My thanks go to Net Galley and Henry Holt for the review copy. This book is for sale now.

As historical fiction goes, this is lightweight material, based on almost no historical event other than the war itself. However, as general fiction goes it’s terrific, immensely entertaining and droll as heck. I figure it’s 3.5 stars for historical fiction, 4.5 stars as general fiction; thus my 4 star rating.

Our protagonist is Garda Strafford-With-An-R, a marginally competent Irish detective who resembles Stan Laurel, tasked with the security the estate where the girls will be housed. Secondary characters are Celia Nashe, a British cop equivalent to a Secret Service agent, who is assigned to serve as personal security for the princesses; an arrogant, sleazy ambassador named Laschelles; and Strafford’s boss Hegarty, who resembles Oliver Hardy. We also have clueless but entitled Sir William, the girls’ host; two bored princesses that get up to things when nobody’s looking; some household servants that know more than they are supposed to; and a few local people that also know too much.

The fact is that I’m entirely burned out on World War II fiction, and that fact nearly prevents me from requesting this galley. But the spin—Ireland, which remained neutral and flirted with taking the side of Germany, what with its enmity toward the British—proves irresistible. The greatest surprise is how much wit is employed and how fast the story moves. I have never read Black’s work before, and this guy is hilarious. He shifts the point of view often, always from the third person omniscient but varying several times within a single chapter, so we get snippets of the person that’s bored, the person that’s nosy, the person that’s confused and so forth. The word smithery is so original and clever that I cannot put my highlighter down. Highlighting is pointless when I highlight close to half of the text, but I can’t help myself. And best of all, the cliched ending that I think I can see a mile away isn’t happening.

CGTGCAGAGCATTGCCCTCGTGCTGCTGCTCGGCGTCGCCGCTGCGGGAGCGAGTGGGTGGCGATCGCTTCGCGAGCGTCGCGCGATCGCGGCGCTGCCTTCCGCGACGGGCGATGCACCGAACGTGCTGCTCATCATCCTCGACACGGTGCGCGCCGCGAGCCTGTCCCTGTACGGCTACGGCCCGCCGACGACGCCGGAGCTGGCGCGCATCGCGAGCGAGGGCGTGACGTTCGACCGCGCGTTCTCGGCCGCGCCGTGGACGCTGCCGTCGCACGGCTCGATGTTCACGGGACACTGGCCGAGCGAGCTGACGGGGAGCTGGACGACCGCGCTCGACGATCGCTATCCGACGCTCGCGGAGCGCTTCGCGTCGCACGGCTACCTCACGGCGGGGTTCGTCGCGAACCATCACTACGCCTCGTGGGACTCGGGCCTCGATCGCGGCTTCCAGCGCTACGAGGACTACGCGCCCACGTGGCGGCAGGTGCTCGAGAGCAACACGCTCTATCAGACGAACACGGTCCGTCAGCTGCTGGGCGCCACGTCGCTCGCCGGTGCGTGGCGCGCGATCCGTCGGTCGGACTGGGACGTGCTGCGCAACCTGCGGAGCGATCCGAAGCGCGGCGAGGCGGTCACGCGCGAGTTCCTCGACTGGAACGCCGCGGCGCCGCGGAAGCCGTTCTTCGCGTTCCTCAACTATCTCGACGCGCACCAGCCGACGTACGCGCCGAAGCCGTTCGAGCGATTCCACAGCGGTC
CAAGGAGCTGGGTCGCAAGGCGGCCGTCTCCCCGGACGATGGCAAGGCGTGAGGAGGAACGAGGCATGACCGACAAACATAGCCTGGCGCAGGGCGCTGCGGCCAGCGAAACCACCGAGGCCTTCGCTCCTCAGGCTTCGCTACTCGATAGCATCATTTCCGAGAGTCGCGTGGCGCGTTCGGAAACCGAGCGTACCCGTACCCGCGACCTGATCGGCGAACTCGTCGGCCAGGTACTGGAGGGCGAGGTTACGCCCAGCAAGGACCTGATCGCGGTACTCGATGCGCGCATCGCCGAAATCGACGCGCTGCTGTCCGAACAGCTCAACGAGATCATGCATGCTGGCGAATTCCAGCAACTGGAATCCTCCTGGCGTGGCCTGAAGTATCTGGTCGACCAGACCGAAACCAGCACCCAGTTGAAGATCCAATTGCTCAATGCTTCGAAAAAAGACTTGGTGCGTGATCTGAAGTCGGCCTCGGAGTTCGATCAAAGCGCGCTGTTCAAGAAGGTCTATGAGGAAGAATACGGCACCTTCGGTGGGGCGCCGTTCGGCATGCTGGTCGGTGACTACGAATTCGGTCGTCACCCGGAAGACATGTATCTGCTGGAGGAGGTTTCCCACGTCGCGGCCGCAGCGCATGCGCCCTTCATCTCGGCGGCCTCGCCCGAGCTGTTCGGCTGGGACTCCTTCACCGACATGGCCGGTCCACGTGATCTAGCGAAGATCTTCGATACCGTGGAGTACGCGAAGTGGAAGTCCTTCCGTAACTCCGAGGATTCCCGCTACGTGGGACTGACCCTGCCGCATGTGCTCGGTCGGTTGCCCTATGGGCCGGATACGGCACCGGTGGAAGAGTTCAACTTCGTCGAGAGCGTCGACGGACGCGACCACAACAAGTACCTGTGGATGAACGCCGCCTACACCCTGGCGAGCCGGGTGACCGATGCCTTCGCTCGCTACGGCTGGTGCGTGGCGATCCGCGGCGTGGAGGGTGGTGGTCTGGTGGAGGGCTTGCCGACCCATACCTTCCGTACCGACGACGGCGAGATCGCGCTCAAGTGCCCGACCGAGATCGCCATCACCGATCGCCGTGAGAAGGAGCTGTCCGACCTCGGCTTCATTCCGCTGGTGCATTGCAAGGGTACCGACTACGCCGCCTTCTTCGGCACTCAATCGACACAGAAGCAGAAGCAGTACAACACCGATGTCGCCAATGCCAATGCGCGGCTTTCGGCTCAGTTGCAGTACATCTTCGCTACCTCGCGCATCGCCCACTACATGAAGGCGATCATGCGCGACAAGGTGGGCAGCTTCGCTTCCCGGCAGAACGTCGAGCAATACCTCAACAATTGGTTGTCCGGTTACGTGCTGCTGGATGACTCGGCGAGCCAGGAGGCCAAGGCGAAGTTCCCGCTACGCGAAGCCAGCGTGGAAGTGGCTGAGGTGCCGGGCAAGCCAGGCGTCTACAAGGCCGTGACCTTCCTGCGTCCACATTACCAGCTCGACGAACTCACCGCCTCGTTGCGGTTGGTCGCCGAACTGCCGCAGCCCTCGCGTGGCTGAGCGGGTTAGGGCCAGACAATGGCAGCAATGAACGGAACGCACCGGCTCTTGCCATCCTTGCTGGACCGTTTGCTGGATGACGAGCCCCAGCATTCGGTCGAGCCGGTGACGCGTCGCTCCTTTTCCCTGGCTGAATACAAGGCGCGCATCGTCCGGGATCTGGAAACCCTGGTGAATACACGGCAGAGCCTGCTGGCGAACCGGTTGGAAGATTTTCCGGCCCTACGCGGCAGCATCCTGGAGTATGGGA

Those of us in the States have a three day weekend right around the corner, and the weather will be too miserable to want to go anywhere. This novel might be just the ticket. If you’re lucky enough to be planning a vacation soon, this would also be a fine beach read. But the humor will be a terrific pick-me-up for those stranded indoors with a case of the grumps. I recommend this book to you, and I would read this author’s work again in a heartbeat.

The Long Call, by Ann Cleeves***-****

This mystery opens a brand new series by Ann Cleeves. I haven’t read this author before, but when Net Galley and St. Martin’s Press invited me to read and review, I hopped on board. This book is for sale now.

Detective Matthew Venn is called upon to investigate the murder of a man found on the beach. His queries force him to return to the strict evangelical Christian community in which he was raised. The Brethren cast him out because he is gay, and so returning in a professional capacity brings back all sorts of memories and feelings.